At least two major attempts at restoration had been performed, one immediately after the vandalism, and the other 100 years later, documented in 1888. The Indian conservators imagined how the people doing the early repair attempts must have struggled with the magnitude of the damages as well as with the size of the work while attaching a second relining canvas with starch and water.
The previous interventions were not modest and were often not easily reversible with oversized putty and extremely hard structure, as ethics of conservation had not yet matured. Layers and layers of tinted coatings were used to hide the disaster of not being able to responsibly fill in the missing parts of the work with non-invasive, reversible techniques, a task that trained conservators would know how to perform nowadays.
When Renate and the team first saw in daylight the heritage of trials and errors and the best attempts to save this important work lying now demounted and placed on the work table, the task seemed insurmountable.
Imagine: 60% of the project’s time went into de-restoration and stabilisation - meaning the removal of all the previous additions of material which changed the composition to uncover the authenticity of the image.
This shocked the visitors when they came to observe the process at the make-shift studio and saw the team with scalpels and piercing tools doing archeological hands-on digging under the epidermis of all the non-original coating layers on opaque over-paint and infill which had to be carefully removed.
The five month process was successfully choreographed with Renate’s supervision and the restored painting was ceremoniously unveiled on the 4th of July by Kolkata artist Ramanda Bandopadhyay, a veteran of the Bengal school of painting who for 50 years has painted works based on indigenous heritage, popular artistry and natural designs and patterns. It was a festive celebration with speeches, orchestral music and the opening of the photo and video exhibition in the church documenting the entire process. It is a great gift for the city of Kolkata as a marker for high standards in the preservation of artworks of heritage value. Dignitaries from the local government participated at the event, and the generous support of the project from the Goethe-Institut Max Mueller Bhavan and INTACH was heartfully acknowleged.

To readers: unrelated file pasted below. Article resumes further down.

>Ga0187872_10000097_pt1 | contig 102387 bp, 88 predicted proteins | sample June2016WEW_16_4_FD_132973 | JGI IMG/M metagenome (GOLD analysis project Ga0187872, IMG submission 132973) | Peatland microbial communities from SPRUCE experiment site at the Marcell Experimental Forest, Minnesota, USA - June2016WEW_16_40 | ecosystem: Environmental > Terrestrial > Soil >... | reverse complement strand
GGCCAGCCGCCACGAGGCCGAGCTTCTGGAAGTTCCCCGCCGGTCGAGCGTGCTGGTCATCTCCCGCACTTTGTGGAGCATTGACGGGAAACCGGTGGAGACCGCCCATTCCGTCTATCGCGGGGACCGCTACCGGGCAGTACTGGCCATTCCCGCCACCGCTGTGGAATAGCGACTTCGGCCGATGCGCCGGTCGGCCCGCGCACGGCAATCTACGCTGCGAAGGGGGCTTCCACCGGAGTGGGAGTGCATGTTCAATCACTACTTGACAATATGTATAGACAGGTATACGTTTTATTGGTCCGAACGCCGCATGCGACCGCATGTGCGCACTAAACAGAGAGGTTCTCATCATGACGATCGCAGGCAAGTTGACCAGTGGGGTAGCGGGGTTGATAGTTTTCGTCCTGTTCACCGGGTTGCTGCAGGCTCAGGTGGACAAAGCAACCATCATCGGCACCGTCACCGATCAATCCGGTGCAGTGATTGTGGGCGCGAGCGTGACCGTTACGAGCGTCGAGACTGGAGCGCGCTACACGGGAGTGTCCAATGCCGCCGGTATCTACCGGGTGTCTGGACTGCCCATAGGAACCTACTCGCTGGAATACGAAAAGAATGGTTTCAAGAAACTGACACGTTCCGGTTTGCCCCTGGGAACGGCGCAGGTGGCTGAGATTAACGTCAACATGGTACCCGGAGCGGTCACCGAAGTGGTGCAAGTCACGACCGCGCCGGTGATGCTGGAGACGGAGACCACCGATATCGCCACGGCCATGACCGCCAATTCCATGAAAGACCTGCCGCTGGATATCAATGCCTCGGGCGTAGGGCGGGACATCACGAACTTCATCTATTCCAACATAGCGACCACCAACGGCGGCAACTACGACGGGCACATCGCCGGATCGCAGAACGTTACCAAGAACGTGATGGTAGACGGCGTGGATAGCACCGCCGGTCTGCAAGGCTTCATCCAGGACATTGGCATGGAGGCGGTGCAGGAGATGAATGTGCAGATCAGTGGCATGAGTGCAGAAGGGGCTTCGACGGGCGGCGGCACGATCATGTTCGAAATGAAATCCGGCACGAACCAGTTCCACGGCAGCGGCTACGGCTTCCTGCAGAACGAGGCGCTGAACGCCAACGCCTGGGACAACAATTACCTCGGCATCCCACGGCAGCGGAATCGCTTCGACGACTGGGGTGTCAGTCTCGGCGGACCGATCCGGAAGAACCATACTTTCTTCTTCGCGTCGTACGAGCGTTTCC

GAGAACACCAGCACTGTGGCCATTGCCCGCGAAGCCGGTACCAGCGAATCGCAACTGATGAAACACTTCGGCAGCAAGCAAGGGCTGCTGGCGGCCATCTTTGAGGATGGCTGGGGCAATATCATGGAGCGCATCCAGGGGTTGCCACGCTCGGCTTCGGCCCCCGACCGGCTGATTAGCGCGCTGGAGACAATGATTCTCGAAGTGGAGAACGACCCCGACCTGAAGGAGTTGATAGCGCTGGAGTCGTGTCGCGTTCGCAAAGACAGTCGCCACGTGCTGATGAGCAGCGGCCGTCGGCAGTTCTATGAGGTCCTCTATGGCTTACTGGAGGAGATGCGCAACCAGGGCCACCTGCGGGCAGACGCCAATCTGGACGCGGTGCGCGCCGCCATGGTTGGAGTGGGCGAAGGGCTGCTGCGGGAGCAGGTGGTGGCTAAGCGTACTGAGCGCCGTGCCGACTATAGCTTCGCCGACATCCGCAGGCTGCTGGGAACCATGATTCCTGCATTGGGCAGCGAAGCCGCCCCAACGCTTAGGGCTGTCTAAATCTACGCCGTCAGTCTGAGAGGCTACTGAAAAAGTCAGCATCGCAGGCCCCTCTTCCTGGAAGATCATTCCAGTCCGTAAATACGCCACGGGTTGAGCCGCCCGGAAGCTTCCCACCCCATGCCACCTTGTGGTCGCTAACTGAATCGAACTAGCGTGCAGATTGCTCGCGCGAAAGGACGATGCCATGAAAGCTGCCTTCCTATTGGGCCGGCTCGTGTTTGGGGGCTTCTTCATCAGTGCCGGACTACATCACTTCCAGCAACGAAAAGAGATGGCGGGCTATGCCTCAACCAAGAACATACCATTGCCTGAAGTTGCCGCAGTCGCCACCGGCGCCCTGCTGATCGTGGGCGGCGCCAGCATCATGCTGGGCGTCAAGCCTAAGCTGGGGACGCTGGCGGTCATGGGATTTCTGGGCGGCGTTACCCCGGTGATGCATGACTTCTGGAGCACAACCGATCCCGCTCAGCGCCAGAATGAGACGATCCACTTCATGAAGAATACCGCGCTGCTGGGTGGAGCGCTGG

Admirers of the painting need to understand that even with the most skilled responsible conservation, a work of art can never be restored to its original complete state in which it was when created. Conservators can only integrate the present state of deterioration. The artwork’s traces of the impact of time can never be completely eliminated, as conservation is not beautification. Interventive conservation can only support the lifespan to an indefinite future. Conservators abide by the ethical principle that all material must be documented and reversible.
The painting can be seen now by all visitors to St.John’s Church in all its glory protected against the city’s pollution with an acrylic glazing. This oldest church of Kolkata with its impressive renovated mausoleum is always open to the public for its historical significance and as a place of worship.
Bob Feldman, July 2010
|Renate Kant (left)|